Education Minister Leighton Andrews came under fire last night as the Welsh Government’s role in the furore around GCSE English results was called into question. This is from Wales Online…
Shadow Education Minister Angela Burns claimed that, as the exams regulator in Wales, the Welsh Government had “played an integral part” in the confusion surrounding the results.
Moving forward, she said it was vital Wales has an independent regulator “who can ring the warning bell” and ensure Welsh pupils do not face the same disruption.
It came as Mr Andrews issued a legal direction to the WJEC to re-grade this summer’s GCSE English Language results.
Hundreds of pupils across Wales will have their papers re-marked after a sharp fall in the percentage of learners gaining the benchmark A*-C grades.
Mr Andrews said this year’s marks were “unfair” and it was “not right that hundreds of our learners should have to live with the consequences of having been awarded what, in all likelihood, is the wrong GCSE grade”.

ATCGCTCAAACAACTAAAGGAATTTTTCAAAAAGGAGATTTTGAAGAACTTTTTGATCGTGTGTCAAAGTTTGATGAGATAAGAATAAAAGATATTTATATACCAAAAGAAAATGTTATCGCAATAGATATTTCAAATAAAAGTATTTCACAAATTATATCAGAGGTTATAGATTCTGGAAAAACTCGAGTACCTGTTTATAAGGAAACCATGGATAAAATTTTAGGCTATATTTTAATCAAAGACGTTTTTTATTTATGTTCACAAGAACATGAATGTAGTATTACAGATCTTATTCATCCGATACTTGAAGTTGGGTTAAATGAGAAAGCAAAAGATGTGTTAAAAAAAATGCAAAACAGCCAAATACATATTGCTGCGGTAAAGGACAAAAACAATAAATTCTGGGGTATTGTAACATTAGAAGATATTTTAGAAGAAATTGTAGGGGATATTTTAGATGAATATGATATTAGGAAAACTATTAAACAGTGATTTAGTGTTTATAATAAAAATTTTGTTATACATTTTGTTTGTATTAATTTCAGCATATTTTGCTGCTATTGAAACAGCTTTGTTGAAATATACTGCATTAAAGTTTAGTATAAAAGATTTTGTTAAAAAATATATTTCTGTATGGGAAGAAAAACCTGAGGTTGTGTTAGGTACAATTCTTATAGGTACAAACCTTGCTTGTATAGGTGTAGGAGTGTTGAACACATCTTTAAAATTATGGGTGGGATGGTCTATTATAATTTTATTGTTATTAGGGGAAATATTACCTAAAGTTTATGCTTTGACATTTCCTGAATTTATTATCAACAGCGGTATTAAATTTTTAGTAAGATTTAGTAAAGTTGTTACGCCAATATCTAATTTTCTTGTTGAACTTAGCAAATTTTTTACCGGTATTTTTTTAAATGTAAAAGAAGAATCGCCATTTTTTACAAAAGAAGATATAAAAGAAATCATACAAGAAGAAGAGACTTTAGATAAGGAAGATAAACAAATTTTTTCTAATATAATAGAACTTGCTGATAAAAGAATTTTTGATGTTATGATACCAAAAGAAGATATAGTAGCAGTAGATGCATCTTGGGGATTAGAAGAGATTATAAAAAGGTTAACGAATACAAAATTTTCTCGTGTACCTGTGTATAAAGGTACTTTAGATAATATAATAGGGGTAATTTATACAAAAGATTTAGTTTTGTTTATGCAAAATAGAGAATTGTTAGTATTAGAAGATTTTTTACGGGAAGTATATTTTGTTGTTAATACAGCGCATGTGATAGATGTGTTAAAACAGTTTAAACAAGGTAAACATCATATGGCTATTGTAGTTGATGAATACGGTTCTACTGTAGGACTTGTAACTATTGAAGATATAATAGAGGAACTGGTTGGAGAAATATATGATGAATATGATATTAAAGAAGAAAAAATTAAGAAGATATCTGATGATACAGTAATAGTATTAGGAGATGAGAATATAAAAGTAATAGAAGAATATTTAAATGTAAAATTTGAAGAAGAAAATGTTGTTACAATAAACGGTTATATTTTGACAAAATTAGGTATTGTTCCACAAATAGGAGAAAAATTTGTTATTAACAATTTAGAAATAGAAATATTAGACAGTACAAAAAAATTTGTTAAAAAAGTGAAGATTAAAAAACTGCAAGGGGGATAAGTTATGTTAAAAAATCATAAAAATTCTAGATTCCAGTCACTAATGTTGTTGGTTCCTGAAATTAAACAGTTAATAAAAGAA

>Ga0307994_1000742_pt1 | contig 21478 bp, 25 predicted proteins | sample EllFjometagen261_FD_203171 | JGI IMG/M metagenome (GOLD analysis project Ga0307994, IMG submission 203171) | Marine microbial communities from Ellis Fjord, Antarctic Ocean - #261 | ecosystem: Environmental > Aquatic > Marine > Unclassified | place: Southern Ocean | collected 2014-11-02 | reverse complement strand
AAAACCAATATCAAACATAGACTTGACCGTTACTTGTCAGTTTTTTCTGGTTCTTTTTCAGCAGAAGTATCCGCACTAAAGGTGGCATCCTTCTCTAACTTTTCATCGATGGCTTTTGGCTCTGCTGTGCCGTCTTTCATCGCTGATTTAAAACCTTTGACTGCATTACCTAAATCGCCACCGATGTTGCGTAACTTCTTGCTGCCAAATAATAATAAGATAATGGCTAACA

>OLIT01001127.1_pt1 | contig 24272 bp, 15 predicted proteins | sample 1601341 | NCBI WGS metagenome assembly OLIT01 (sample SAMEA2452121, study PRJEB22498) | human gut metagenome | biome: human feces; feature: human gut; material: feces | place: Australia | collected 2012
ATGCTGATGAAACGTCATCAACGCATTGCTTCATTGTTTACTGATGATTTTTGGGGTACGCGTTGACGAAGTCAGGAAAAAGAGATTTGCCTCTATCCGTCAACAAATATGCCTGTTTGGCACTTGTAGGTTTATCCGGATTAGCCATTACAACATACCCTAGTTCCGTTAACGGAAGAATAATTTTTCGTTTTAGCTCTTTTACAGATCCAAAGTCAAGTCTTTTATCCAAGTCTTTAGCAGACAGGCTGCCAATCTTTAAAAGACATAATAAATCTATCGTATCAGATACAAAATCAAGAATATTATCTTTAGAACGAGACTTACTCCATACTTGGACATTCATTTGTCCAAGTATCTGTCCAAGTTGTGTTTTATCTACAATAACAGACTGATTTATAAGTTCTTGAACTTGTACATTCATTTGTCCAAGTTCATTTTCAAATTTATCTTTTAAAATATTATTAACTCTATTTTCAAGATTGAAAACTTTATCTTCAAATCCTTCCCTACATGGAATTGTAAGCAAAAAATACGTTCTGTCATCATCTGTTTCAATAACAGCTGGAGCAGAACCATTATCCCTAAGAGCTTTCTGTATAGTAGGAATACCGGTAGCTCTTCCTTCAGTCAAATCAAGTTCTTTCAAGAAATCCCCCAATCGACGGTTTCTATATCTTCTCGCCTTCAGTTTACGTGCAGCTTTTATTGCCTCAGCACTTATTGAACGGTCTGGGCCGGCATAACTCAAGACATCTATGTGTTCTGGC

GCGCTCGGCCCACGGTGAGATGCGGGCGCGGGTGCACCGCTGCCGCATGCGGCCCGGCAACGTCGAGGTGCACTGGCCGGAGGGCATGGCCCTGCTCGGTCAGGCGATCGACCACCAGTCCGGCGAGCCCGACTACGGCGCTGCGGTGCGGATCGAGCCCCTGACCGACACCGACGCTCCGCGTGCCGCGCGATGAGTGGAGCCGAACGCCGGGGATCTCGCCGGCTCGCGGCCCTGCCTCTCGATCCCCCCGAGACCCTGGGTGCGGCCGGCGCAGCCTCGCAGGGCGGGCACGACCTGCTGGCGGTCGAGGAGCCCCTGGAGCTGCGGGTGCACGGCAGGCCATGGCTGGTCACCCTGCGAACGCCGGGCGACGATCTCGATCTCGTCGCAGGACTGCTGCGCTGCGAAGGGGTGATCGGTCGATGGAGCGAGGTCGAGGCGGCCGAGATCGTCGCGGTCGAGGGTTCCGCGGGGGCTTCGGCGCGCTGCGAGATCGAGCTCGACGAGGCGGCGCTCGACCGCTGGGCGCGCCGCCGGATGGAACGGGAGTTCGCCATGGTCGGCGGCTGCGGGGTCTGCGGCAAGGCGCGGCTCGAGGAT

A report commissioned by Mr Andrews found that new methodology used to award grades led to candidates from Wales being awarded lower grades than would normally be expected.
The minister called for the re-grading of GCSE English language results on Monday, but yesterday ordered a legal direction after WJEC’s failure to commit to the request.
A spokesman for the WJEC, which had instead asked the Welsh Government to engage in joint discussions with all regulators, said: “We understood from the minister’s statement that such discussions were continuing.
“In our response, we also indicated that if the Welsh Government found itself in the position of acting alone on its proposals, then the appropriate route would be a ‘direction’ from Welsh Government to WJEC, to ensure that the actions involved and their implications were clearly owned by the Welsh Government as regulators for Wales.
“The issuing of a direction today by the Welsh Government suggests that they do not plan to hold any further regulatory discussions in the short term. We shall now progress the actions requested, although we are concerned about a number of issues.
“One concern is that the Welsh Government has provided no scope for discussing a reasonable timeline in which to complete the work. Another is that we have received no advice on matters such as certification, which are normally undertaken on a joint regulatory basis.”
Gareth Pierce, WJEC chief executive, said the board would continue to act in the best interests of candidates and hoped for “constructive discussion” with regulators.
Mr Andrews’ decision to re-grade papers is in stark contrast to England – where ministers have refused to intervene.